Lastly, I would suggest that saying "we" in referencing Vietnam does not help your argument (unless you were there, of course). Neutral language was best (i.e. "the Americans").
     
  2. hobbsyoyo

    hobbsyoyo Deity

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    There was nothing unreasonable about the scenario, and I countered all of your objections to it in my last post. Did you read what I said about penalties not affecting the upper level AI or lower level player? I guess not as you have restated your point here without mentioning it.

    Progessive happiness penalties that build over time ----> effectively time-limit a war. This straight jackets the AI, makes it predictable and opens it to exploits How do you keep missing these points? You haven't countered them as far as I can tell, you just ignore them.

    I also don't see why the AI should be given more incentive to stop fighting a war that it isn't losing. If it wants to keep sending units to the slaughter, that's it's perogative. Your solution would take a random element out of the game in favor of a rigid formula. A human player can send wave after wave of soldiers to death if s/he wanted, but you would take that option away from an AI.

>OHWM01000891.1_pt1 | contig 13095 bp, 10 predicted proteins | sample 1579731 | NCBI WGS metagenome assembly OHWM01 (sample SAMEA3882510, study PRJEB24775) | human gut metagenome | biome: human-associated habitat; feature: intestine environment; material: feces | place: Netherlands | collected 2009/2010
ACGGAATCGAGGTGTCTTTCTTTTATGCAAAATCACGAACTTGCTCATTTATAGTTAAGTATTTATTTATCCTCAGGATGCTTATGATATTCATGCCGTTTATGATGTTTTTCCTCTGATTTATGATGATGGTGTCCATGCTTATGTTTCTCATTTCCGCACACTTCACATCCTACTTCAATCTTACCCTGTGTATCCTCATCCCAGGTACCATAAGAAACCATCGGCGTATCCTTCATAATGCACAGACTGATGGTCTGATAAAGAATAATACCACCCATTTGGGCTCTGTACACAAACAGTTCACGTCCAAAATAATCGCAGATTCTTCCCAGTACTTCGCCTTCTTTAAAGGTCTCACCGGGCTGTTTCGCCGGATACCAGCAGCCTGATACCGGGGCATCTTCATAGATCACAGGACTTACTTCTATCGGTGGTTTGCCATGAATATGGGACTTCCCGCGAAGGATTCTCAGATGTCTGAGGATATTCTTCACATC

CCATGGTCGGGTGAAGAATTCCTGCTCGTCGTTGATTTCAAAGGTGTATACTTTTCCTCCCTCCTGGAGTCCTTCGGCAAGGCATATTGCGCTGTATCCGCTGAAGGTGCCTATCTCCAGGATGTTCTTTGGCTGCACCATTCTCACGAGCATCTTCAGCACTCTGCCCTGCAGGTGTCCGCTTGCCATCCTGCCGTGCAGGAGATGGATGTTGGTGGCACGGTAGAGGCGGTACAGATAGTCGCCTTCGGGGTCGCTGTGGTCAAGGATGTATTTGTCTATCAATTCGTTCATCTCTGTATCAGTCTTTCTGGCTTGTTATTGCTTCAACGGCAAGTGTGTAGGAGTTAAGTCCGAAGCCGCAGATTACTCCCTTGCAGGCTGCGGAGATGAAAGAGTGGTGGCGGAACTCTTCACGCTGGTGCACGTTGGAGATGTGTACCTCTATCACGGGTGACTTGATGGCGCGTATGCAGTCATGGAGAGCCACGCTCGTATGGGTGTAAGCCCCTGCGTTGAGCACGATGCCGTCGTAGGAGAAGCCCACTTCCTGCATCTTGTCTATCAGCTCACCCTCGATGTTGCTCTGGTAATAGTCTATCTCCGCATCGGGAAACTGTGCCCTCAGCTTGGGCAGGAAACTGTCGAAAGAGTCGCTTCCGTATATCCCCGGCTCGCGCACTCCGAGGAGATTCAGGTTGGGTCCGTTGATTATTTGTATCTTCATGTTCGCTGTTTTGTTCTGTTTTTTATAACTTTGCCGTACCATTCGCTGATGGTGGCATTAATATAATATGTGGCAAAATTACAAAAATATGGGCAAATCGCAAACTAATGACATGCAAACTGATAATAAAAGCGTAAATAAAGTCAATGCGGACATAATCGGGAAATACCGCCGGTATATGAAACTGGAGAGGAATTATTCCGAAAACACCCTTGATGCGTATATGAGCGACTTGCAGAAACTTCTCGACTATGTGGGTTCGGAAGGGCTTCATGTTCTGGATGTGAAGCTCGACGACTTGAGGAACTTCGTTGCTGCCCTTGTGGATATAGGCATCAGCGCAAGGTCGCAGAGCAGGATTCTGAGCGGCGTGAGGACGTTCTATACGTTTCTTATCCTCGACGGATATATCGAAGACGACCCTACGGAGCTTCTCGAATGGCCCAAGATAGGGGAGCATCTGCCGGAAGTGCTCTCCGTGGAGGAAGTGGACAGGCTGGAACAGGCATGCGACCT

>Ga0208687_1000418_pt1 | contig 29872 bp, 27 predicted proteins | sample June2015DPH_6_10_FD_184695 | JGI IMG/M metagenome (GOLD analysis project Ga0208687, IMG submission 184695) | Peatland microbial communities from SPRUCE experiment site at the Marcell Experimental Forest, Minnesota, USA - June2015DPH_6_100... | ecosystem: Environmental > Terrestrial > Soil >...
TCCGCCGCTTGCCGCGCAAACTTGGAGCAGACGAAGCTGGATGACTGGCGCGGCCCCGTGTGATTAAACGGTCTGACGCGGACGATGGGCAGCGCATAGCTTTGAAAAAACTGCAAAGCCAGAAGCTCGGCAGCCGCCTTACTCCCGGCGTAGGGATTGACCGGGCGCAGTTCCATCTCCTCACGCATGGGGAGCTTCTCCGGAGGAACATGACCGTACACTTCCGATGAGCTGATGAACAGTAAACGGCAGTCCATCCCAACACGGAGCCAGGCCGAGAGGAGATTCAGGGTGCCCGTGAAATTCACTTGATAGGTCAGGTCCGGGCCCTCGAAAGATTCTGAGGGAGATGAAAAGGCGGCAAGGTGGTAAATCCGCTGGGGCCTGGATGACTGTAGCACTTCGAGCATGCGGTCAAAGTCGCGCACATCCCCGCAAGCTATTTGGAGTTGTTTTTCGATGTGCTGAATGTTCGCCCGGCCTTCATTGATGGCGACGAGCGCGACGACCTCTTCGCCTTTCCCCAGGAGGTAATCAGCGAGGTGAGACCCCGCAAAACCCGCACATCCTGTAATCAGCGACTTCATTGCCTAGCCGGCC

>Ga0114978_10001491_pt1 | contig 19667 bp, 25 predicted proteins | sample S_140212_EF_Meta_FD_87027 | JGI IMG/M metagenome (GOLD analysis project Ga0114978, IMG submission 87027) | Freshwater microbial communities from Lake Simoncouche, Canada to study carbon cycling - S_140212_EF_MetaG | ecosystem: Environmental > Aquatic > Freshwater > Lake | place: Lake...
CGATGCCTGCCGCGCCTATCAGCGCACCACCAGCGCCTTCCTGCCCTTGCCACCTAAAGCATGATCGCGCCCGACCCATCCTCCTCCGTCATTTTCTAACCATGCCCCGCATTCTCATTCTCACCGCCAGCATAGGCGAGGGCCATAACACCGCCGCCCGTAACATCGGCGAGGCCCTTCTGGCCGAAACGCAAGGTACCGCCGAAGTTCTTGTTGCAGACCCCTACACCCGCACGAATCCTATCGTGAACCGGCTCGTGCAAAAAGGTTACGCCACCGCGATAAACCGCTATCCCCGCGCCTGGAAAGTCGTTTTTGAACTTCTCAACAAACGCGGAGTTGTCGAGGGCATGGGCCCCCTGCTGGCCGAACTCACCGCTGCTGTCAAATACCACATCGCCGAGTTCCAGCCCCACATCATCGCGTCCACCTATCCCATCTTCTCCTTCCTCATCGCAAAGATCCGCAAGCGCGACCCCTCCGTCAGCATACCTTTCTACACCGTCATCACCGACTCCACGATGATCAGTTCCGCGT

I have also said again that in my experience the AI is rather good at making peace overtures when appropriate. It doesn't necessarily give or offer good terms for peace, but that is a separate issue. Just because you wish it would be forced to stop fighting a long war that it isn't losing doesn't mean that would improve gameplay.

    If you are going to continue advocating for it, I suggest coming up with a concrete mechanic to talk about and to also take time to counter the concerns I have raised with your vague war-weariness mechanic rather than just ignoring them.

    I did a search for CoG, couldn't find it's meaning.
    '...allowed for a Malaya-style....etc.'----> Probably not. Also, irrelevant to CiV.


    My whole point was that the US's objectives were very different in that war than they had been in the past. The goal post for victory had moved significantly from 'crush and occupy' to 'defend and hold'. Either one of those types of victory were achievable, and their were several points where the war exhausted North came close to offering a real peace. We could not, and did not sustain the war as it was politically inexpedient to do so (which is your own point in the bolded part of the above paragraph). My whole point is that war-weariness and the protests at home had a large part to do with that.
    The whole line of argument on Vietnam started with my response to this quote:
    I provided an example on how war wariness 'takes out' home cities in real life. This discussion has gone way beyond a discussion of the game mechanics into an argument over history that has little bearing on the original topic.